Thanks for checking up on that, Eidolon. I didn’t have a chance to early today. I appreciate it.

    4. Actually the issue where he used that power last (according to Wikipedia) was during the conclusion of The Other. So no excuse there.

      But hey, cheap drama, right? You need cheap drama that doesn’t make sense. It really helps build up the character when he repeatedly forgets to use abilities he clearly demonstrated that he has when it’s most important for his close family members.

      Between his sudden Chinese girlfriend while ignoring Mary Jane and the “concrete webbing”/sticking with his back thing, is “Peter gives his best to Chinese people while ignoring those he knows and loves best” some kind of weird theme? Slott’s writing is so haphazard that it’s probably just his lazy tendencies falling into the same ruts multiple times, but again it’s a weirdly specific fault to repeat.

    5. “Between his sudden Chinese girlfriend while ignoring Mary Jane and the ‘concrete webbing’/sticking with his back thing, is ‘Peter gives his best to Chinese people while ignoring those he knows and loves best’ some kind of weird theme?”

      Don’t forget Silk’s “spider-pheromones” as well. Dan certainly opens himself up to the question, “Dude, do you have a weird asian fetish or something?” Heh. 🙂

      “Slott’s writing is so haphazard that it’s probably just his lazy tendencies falling into the same ruts multiple times, but again it’s a weirdly specific fault to repeat.”

      This again begs the question: What is Nick Lowe doing during the workday? It’s almost as if he just signs off on whatever Dan writes so he can goof around online.

  3. It sounds as if there is a “What, clones again?” reaction happening.

    Instead of the alleged mystery of New U, they could have gone with, “Hey, who is the new Jackal, and what is he up to?” It seems obvious now this isn’t “our” 616 Miles Warren, unless he was radically healed. If Slott created a new Jackal who does new things in new ways for new reasons, interest would be piqued. Instead, people think it’s clone stuff again.

    Characters make stories interesting. Murder mystery plots are a dime a dozen, but people like Holmes & Watson, or Raymond Chandler in the stories. Adventure plots tend to repeat, but we like Doc Savage or Indiana Jones, or the Black Widow. So far, this is a man wearing a mask who can (apparently) reanimate or regenerate dead people. That’s not a bad premise to start with, but it hasn’t gotten very far. So far, the adverts have focused on “Dead loved ones coming back to life!” (i.e., mimicking a mini-trend in short-lived TV shows like “Resurrection”.) But it’s who is doing it and why that’s interesting, not that it’s happening. The dead come back to life in the MU every other Thursday,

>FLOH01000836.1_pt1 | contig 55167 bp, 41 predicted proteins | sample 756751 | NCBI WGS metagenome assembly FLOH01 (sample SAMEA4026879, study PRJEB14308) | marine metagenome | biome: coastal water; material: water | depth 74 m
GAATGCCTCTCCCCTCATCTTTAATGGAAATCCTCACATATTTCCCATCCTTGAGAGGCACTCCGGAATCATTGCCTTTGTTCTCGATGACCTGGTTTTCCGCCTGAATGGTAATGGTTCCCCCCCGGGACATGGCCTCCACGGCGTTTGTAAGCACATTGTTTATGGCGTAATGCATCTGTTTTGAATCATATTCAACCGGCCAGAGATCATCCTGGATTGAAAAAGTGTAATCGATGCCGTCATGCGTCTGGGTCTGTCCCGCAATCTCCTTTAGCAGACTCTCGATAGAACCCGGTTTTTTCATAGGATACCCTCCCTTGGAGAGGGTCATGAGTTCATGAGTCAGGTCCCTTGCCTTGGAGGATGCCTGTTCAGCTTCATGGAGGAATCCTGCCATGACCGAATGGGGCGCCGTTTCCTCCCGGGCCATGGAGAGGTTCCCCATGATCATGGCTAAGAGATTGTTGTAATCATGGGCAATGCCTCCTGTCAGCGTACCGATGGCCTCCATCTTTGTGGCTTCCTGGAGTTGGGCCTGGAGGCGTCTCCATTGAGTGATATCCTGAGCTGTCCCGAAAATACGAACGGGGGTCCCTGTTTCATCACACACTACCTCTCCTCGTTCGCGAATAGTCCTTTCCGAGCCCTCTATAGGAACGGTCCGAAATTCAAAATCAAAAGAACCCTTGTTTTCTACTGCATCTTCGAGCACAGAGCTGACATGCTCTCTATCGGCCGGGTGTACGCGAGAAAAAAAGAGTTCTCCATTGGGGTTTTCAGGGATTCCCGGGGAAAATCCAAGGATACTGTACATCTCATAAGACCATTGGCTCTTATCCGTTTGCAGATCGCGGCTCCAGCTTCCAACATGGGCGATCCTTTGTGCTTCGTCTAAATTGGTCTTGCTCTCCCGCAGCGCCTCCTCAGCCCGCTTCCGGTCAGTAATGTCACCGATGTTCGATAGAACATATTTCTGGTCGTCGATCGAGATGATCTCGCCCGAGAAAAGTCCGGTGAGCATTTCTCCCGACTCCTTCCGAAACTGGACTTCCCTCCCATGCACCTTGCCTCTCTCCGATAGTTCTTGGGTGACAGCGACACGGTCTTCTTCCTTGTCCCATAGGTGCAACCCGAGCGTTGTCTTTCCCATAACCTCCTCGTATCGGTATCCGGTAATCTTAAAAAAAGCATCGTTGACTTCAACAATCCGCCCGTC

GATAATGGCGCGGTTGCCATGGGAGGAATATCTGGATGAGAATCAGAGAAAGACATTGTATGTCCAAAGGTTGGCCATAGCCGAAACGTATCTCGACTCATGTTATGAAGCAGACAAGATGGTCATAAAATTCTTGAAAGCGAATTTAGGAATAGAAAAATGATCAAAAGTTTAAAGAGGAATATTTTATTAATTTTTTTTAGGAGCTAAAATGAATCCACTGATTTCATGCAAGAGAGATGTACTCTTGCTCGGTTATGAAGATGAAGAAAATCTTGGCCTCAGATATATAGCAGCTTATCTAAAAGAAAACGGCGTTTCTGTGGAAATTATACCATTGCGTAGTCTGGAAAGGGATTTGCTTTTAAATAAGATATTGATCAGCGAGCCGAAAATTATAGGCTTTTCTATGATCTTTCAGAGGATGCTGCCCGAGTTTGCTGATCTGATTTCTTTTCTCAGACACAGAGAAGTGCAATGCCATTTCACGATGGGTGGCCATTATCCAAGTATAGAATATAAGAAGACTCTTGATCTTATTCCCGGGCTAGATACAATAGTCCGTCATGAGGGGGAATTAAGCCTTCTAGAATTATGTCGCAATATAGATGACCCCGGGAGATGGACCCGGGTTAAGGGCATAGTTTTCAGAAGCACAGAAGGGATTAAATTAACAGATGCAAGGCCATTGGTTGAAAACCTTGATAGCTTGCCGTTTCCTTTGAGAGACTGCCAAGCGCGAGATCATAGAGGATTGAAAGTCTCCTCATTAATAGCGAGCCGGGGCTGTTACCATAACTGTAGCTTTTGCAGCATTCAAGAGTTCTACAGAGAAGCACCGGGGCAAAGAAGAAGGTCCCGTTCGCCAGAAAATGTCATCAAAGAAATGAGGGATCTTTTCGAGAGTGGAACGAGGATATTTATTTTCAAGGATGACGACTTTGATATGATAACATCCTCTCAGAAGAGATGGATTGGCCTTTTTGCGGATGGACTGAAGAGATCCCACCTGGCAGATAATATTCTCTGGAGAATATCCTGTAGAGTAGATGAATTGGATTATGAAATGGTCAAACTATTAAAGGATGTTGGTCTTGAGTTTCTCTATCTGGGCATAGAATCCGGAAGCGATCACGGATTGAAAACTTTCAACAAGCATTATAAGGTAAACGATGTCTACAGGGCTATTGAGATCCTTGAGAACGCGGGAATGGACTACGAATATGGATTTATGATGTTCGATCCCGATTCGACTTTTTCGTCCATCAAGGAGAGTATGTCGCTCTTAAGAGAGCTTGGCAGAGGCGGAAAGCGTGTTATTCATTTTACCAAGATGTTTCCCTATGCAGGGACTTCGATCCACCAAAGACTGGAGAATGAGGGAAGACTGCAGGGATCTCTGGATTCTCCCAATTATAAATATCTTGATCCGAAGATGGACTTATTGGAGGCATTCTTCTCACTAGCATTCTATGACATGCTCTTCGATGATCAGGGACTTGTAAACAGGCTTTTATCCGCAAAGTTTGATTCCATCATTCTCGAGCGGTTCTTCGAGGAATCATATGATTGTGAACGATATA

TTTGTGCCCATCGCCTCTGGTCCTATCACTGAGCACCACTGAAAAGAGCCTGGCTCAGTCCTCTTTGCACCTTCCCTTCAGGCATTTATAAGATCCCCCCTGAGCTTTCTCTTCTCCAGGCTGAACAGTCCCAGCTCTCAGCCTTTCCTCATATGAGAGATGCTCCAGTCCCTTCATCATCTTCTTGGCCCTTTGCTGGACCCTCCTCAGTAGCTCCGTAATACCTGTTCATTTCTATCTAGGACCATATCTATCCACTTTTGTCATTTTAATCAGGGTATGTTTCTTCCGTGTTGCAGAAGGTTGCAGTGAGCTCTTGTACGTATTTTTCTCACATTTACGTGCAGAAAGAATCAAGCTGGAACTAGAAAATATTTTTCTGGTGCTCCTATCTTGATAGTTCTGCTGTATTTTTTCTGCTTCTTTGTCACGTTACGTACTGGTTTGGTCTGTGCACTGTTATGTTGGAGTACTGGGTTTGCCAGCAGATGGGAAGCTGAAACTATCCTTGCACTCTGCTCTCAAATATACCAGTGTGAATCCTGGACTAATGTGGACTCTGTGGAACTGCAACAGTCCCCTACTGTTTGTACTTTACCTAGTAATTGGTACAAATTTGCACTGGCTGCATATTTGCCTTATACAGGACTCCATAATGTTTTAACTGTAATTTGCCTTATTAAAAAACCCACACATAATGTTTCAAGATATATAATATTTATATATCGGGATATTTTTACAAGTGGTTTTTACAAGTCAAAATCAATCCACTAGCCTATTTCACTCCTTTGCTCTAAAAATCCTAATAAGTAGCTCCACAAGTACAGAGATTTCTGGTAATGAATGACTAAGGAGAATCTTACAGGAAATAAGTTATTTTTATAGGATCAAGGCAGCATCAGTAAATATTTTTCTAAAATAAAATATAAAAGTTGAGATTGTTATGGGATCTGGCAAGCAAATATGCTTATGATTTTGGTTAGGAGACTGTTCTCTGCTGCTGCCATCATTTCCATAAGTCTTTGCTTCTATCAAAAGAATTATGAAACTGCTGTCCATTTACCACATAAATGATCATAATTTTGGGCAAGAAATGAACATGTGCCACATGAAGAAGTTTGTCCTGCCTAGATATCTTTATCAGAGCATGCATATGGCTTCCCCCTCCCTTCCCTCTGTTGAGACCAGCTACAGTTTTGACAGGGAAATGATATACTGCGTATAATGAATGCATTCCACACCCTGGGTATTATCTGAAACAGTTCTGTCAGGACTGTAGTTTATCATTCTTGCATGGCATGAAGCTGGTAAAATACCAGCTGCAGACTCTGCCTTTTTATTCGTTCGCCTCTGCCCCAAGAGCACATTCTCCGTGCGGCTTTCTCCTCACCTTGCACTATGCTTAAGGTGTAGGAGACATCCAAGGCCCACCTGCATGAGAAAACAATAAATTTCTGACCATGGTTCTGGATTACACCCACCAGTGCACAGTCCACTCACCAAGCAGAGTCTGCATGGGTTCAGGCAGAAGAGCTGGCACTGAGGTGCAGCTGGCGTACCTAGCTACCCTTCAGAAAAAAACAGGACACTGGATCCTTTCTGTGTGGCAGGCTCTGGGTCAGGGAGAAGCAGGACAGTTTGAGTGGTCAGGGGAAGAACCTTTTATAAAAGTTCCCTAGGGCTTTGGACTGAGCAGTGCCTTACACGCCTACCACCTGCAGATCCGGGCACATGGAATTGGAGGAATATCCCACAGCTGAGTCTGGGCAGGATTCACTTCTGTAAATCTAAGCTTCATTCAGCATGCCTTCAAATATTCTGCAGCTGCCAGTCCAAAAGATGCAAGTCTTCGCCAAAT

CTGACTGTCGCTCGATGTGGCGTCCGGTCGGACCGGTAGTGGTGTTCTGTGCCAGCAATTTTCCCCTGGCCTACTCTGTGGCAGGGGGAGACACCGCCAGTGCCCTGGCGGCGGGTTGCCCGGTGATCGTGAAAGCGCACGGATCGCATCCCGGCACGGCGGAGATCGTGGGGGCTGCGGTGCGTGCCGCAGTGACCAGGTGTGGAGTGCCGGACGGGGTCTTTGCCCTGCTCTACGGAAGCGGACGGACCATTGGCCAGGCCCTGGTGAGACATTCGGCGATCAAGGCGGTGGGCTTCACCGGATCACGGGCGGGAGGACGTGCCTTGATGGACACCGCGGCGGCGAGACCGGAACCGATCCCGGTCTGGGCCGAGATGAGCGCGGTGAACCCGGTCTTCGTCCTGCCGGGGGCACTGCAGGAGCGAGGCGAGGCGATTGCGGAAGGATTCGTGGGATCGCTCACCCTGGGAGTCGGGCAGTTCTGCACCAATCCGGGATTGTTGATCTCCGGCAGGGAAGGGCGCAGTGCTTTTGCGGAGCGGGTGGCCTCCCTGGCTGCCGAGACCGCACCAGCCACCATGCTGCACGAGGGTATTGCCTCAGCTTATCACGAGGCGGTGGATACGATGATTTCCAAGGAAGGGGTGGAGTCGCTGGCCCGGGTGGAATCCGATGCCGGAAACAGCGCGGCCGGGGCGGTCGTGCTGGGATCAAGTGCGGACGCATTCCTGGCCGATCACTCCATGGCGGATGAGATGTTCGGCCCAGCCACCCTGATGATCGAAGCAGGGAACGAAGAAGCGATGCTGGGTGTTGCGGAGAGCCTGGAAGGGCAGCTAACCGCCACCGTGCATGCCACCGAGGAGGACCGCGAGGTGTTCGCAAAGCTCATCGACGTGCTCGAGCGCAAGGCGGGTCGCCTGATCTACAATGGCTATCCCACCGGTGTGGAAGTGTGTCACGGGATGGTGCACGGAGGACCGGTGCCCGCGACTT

1. “But it’s who is doing it and why that’s interesting, not that it’s happening. The dead come back to life in the MU every other Thursday.”

      I find it interesting when I peruse the Twitter feeds of some of these guys that they don’t really ever discuss the craft of writing. Take Dan, for example. He spends his days bashing Donald Trump and spewing whatever MSNBC talking point is making the rounds that morning. Is that really what a writer’s writer would be doing? I don’t think so.

    2. The craft of writing??? There is no such (craft of writing) where Dan Slott is concerned, just haphazard fan-fiction.

    3. “The craft of writing??? There is no such (craft of writing) where Dan Slott is concerned, just haphazard fan-fiction.”

      Well, hopefully the new Renew Your Vows series can hold us over until things get back on track…

    4. “I find it interesting when I peruse the Twitter feeds of some of these guys that they don’t really ever discuss the craft of writing. Take Dan, for example. He spends his days bashing Donald Trump and spewing whatever MSNBC talking point is making the rounds that morning. Is that really what a writer’s writer would be doing? I don’t think so.”